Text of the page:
Is the lake fogged in? Can’t see anything from the rim? Maybe you’ve hiked some of the other trails around Crater Lake, and you’re in the mood for a change of pace. Or maybe you’re camping at the Mazama Village Campground, and you want a quick, simple hike that’s right in your backyard. The Annie Creek Canyon Trail is not the most thrilling one in the park, but it’s an option.
When part, or all, of the Rim Drive is closed around Crater Lake, your hiking options are somewhat limited. I found myself in this situation, nearing the end of my second day at Crater Lake. I was in the mood to hike, but I wasn’t in the mood to trudge through snow, in the miserable weather up at the rim. So, I opted for the Annie Creek Canyon Trail.
The trail is a simple loop — half the time, you’re up high, the other half, you’re down below. The higher-elevation portion of the trail runs along the edge of the canyon, behind numerous campsites. On this day in late September, there was a little snow, and a lot of mud.
Looking over the edge, you can see where you’ll end up, in about a half-hour. That’s Annie Creek at the bottom of the canyon. Annie Creek is fed by a spring, just up the creek from here. It’s also the water you’ll be drinking if you stay at Wilson’s Cottages, like I did.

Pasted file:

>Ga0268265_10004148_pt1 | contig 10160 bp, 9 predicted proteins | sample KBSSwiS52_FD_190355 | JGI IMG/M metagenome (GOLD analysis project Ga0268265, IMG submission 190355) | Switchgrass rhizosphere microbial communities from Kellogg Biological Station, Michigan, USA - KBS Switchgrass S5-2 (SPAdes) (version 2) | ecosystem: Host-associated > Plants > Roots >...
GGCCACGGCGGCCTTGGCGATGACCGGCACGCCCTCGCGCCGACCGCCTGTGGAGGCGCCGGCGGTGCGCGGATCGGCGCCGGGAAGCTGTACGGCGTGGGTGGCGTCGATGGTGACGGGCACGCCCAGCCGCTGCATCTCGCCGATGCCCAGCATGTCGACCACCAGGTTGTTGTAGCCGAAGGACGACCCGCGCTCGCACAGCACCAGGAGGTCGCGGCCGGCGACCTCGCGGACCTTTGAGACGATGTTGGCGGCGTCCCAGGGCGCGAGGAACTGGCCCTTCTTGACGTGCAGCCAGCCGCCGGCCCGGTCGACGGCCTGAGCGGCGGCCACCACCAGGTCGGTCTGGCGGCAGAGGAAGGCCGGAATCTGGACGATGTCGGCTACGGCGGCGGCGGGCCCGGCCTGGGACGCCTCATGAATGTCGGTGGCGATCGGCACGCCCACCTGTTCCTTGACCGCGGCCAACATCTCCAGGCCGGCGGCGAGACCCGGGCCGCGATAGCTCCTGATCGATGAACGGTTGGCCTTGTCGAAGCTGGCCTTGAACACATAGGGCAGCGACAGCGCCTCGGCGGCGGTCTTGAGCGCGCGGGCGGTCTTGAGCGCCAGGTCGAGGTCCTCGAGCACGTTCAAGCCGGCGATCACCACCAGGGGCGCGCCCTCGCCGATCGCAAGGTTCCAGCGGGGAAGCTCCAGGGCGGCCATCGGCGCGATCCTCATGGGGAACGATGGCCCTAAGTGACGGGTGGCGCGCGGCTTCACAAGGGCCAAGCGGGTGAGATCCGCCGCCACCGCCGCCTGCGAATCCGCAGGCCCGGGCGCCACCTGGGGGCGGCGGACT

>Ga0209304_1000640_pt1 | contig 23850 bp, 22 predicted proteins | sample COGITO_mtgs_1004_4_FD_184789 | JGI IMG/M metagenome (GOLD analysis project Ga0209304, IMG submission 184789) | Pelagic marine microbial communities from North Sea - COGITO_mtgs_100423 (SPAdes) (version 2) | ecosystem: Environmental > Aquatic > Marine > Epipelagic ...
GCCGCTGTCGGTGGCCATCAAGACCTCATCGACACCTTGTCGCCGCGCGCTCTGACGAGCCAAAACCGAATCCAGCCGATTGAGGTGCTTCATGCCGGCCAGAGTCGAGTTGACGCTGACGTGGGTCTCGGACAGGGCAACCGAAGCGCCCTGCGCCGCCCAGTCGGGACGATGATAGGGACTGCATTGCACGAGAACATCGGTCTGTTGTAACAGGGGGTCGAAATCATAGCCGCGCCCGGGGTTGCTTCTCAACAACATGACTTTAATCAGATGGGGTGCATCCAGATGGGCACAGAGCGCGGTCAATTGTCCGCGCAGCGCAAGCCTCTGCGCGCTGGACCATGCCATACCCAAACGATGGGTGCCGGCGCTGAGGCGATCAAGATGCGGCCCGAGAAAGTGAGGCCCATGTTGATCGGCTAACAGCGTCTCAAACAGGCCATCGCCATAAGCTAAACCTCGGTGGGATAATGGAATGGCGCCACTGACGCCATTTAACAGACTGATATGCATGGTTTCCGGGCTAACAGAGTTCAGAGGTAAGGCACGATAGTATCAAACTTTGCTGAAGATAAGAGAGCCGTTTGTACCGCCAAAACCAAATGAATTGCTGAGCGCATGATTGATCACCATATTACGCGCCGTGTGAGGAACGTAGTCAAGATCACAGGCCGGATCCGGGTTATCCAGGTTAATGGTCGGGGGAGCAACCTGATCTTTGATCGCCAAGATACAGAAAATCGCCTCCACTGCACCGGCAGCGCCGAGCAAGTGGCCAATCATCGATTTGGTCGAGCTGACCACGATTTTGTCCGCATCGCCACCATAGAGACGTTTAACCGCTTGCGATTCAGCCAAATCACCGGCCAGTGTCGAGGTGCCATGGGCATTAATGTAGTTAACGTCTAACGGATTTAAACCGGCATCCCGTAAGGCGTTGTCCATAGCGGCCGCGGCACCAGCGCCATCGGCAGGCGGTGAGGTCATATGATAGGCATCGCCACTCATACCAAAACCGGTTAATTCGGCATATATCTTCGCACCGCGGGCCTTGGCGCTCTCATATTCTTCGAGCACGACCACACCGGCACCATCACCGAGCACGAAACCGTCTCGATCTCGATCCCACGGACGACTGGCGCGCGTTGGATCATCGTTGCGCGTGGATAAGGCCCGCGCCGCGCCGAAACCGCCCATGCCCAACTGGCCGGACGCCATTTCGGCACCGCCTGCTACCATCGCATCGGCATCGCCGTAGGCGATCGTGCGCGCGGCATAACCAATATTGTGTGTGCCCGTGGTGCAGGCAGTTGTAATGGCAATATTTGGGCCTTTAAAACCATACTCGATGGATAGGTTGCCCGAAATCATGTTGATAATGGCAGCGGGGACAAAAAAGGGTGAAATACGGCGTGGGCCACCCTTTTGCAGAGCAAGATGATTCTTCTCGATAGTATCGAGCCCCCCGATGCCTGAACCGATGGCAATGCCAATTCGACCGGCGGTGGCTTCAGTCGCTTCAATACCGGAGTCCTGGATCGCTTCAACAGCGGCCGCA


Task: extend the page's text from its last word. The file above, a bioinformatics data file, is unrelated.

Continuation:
Much of the trail does not receive the afternoon or evening sun, so it was no surprise that there was still some snow here. Nearly a foot of snow had fallen two days earlier at the rim, which is about 1,000 feet higher than the creek.
The trail runs along side the creek, and crosses it a few times. Along the way, there are no super-spectacular photo opportunities…
… but I decided these rapids were nice enough to pull out the tripod and attempt a few pictures.
Creek crossings are accomplished via split-log bridges, like this one.
You’ll cross the creek again, as you get near the Annie Creek Pinnacles.
The Pinnacles are eroded pumice rock. The pumice was deposited here during Mount Mazama’s last eruption, roughly 7,700 years ago (Mount Mazama is the mountain that was blown away, creating the crater in which Crater Lake lies). Ash that landed near volcanic vents hardened. Over the centuries, Annie Creek washed away the softer rock, exposing the pinnacles.
After another creek crossing (over a frighteningly sloped bridge), it’s time to climb back up to the rim.
Along the way, you’ll get one more glimpse towards the pinnacles, as you look across “The Meadow”.
Somehow, it didn’t look quite the same as the photo in the guidebook I picked up at the trailhead. Hmm.
Annie Creek Canyon Trail is 1.7 miles, round-trip. It took me slightly more than an hour.
Annie Creek Canyon wasn’t very exciting. It’s certainly not the most important trail to hike at Crater Lake. It is, however, a good time-filler, and it would be a good family hike. If you’re staying at the Mazama Campground, it’s convenient.
You can hop onto the Annie Creek Canyon Trail anywhere along the rim of the canyon, behind the Mazama Village Campground. The official trailhead is behind the amphitheater, which is located between loops D and E. Parking is limited.
Check out this time-lapse, dash-cam video tour of the Crater Lake area: